And if you don’t have a particular ingredient on hand, or if you’re just not into one of them, improvise! Think of the recipe here as a guideline and put your own spin on it.

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I hope you’re all enjoying the warmer weather, longer days and brighter light as much as I am. Gosh, it’s good to see green all around again, in the forest, in the field and on the table. Let’s celebrate the abundance of spring and be grateful for everything that lies ahead! We made it! Wahoooooo!

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Show me your bowls on Instagram: #springabundancebowl

Genius Chickpea Tofu

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As someone who eats a predominantly plant-based diet, you can imagine that I’ve enjoyed a long history of consuming soy-based foods. When I became a vegetarian at 16 and vegan thereafter, there wasn’t the variety of plant-based protein foods readily available as there are these days, nor was I educated about alternatives to meat back then. Soy became my answer and my replacement for everything from dairy to eggs to chicken nuggets (eew). Before I knew it, I was eating some form of soy up to three or four times a day, when things started to get weird. Without going into too much detail I’ll just say that my PMS and menstrual issues became incredibly, ahem, challenging. I didn’t even like being around me. Period.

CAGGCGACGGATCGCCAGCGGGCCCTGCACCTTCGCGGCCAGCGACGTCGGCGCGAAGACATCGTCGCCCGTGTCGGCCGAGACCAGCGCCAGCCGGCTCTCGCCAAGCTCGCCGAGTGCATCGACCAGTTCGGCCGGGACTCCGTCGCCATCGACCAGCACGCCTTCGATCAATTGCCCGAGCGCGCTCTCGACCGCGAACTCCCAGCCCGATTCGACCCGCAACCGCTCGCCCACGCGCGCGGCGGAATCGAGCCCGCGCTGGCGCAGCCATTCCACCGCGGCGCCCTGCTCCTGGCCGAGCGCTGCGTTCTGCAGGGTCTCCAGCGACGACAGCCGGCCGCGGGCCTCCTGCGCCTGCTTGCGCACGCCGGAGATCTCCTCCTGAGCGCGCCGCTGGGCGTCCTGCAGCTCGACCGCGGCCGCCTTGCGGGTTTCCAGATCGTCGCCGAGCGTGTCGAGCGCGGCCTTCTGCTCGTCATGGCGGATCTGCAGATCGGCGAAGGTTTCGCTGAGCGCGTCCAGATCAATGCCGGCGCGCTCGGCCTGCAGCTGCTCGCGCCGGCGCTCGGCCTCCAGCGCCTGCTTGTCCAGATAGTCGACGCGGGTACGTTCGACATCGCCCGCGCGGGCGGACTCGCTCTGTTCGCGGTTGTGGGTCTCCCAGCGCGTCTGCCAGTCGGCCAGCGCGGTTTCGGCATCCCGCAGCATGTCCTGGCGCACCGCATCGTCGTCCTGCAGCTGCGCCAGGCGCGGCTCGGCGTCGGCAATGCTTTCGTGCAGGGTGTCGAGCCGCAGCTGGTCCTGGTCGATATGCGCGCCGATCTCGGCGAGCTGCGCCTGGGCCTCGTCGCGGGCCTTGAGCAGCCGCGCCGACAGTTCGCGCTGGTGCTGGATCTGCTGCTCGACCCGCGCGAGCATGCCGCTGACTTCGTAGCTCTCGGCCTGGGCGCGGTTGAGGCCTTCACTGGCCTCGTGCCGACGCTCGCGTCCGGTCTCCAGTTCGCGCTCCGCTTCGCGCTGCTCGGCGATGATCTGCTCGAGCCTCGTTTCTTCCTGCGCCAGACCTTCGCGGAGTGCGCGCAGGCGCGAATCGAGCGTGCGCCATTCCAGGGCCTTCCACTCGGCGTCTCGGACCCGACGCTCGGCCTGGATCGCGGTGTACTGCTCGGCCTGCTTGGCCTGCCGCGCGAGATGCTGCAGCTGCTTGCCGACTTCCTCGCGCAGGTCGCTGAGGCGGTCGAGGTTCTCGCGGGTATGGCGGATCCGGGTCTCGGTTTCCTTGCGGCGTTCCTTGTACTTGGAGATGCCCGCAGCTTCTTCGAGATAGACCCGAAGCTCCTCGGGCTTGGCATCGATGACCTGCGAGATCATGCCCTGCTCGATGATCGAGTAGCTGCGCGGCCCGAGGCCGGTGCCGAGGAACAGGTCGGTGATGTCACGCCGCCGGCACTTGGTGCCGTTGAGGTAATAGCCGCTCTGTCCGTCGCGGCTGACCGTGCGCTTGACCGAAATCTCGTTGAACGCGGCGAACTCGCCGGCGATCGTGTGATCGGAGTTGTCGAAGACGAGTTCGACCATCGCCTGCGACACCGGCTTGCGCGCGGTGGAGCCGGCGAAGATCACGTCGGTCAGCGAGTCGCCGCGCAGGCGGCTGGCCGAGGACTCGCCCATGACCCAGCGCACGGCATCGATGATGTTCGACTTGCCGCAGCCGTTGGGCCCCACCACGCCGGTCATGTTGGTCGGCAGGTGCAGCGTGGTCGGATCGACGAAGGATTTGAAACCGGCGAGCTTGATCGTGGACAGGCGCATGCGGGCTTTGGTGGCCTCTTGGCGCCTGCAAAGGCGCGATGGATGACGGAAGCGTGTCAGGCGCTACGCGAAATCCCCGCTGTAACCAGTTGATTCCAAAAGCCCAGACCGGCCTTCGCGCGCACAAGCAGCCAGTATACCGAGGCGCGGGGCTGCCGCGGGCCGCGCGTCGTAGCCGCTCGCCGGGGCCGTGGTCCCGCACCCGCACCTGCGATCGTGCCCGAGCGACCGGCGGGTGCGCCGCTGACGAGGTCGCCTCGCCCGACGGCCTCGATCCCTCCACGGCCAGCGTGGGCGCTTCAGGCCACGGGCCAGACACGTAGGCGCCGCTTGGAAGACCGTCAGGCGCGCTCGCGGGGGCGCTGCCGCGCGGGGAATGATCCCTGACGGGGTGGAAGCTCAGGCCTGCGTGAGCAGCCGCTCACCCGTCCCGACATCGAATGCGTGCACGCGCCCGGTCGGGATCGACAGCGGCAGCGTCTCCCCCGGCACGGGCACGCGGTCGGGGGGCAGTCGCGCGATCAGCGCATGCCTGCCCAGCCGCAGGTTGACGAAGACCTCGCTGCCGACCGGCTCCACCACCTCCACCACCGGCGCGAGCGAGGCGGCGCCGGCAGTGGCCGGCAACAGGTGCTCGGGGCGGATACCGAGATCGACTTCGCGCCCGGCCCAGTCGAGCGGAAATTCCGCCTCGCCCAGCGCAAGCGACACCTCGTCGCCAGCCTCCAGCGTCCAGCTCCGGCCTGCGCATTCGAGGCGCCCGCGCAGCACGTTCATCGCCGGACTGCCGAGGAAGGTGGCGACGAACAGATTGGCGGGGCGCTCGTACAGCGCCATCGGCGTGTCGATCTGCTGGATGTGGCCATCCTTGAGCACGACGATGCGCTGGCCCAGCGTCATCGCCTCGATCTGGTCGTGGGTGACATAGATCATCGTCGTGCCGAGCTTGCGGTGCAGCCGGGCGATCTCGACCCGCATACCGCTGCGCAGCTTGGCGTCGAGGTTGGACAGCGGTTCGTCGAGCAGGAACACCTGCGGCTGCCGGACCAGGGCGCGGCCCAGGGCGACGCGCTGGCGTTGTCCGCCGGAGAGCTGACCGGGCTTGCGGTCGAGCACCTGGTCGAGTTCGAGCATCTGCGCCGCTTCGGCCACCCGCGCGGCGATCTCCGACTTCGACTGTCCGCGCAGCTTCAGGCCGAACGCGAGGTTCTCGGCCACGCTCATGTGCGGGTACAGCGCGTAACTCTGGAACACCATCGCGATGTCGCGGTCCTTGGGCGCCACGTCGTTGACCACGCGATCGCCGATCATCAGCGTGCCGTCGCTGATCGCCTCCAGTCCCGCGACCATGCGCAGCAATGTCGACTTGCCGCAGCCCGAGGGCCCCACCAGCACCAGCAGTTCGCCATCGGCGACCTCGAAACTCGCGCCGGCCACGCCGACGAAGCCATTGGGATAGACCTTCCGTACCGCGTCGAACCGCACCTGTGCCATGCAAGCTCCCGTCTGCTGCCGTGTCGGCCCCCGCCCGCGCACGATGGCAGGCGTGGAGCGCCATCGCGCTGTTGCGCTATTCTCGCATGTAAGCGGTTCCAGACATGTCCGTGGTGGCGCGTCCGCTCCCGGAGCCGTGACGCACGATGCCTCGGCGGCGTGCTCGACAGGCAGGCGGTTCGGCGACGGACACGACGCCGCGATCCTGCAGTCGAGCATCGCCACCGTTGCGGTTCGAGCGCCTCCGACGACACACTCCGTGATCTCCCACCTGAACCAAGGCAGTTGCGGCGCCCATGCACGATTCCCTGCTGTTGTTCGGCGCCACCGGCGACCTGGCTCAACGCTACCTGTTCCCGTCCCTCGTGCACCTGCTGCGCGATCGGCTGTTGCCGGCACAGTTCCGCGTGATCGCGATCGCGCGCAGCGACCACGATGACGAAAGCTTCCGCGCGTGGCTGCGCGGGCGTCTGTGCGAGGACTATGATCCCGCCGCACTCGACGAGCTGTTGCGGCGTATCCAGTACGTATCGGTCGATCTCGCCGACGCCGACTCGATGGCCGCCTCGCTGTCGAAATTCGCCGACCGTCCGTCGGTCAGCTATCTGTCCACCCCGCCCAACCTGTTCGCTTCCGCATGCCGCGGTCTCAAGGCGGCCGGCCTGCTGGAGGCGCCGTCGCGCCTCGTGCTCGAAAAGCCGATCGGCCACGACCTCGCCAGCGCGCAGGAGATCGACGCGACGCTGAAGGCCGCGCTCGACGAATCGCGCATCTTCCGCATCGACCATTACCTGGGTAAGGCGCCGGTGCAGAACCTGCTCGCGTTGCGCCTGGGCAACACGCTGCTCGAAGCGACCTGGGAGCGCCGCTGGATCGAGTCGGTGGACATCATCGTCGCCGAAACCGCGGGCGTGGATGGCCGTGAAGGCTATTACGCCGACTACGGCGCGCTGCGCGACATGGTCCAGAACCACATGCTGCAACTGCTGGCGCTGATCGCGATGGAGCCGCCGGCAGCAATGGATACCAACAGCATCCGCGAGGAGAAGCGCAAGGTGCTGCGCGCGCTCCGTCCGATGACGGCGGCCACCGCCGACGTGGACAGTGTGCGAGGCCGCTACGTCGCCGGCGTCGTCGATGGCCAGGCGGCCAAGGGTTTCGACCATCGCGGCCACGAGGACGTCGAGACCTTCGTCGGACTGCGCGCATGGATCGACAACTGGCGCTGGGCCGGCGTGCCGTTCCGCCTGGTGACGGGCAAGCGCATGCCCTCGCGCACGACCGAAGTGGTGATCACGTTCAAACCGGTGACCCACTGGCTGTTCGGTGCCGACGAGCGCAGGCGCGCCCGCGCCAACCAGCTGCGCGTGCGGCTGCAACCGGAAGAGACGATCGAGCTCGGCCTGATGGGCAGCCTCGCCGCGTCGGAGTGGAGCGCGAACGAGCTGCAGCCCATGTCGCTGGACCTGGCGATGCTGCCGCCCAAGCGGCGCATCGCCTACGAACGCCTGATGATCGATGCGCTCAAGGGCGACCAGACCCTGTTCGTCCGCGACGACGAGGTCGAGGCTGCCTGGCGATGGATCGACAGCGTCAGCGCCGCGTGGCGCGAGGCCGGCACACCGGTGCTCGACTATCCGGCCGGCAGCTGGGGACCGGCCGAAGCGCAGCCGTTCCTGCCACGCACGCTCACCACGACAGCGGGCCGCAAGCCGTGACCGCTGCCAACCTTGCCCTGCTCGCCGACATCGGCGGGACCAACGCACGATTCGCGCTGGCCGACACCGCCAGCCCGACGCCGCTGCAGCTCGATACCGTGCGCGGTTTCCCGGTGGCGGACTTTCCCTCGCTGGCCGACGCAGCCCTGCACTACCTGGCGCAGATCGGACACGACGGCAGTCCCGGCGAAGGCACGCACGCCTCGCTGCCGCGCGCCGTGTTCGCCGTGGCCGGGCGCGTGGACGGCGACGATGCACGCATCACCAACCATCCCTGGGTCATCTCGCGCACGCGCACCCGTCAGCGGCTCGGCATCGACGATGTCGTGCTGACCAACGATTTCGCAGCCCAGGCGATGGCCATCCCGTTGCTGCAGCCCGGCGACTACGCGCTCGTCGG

Ha.

Once I started studying holistic nutrition, I began to think that perhaps my issues lay in the hands of the health food industry’s little darling. Yes, soy. Seeing as I was really grooving on being a human guinea pig while studying, I decided to give up the soy for other foods, such as hemp, chia, nuts, seeds, leafy green, other legumes just to see what would happen. Call it a coincidence, but after a couple months, my symptoms started to clear up and I returned to my regular, only slightly neurotic self, every 28 days. Did I miss tofu? Actually, yes. And I still do from time to time, which is why I’m pretty darn excited to share this recipe with you today. A recipe for tofu, made from chickpeas.

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But first, let’s discuss soy. I’ve gotten a lot of emails and inquiries from many of you regarding this topic, because soy and soy foods are drowning in controversy these days. What is all the fuss about? Well, there are two schools of thought: one being that soy is a highly valuable source of plant-based protein because it is complete (meaning that it contains all essential amino acids). The other school of thought is that soy is “bad”, or even harmful for you if it is not fermented.

This brings up a good point, and it’s great to hear that more people are turning toward fermented foods, especially legumes and grains. But the idea that unfermented soy is downright dangerous to eat is blowing things a little out of proportion if you ask me. If we are going down that road, then we also have to say that all legumes, grains, nuts and seeds are harmful if not fermented. The process of fermentation neutralizes some of the naturally occurring phytic acid (a compound that binds to minerals in the digestive tract making them difficult to absorb), while breaking down some the hard-to-digest proteins. Soy actually contains less phytic acid than some of its vegetable counterparts, like flax, sesame, Brazil nuts, and pinto beans. This is why soaking legumes, grains, nuts and seeds before eating them is important for better digestion, nutrient assimilation, and therefore overall health. That is a statement I can get behind.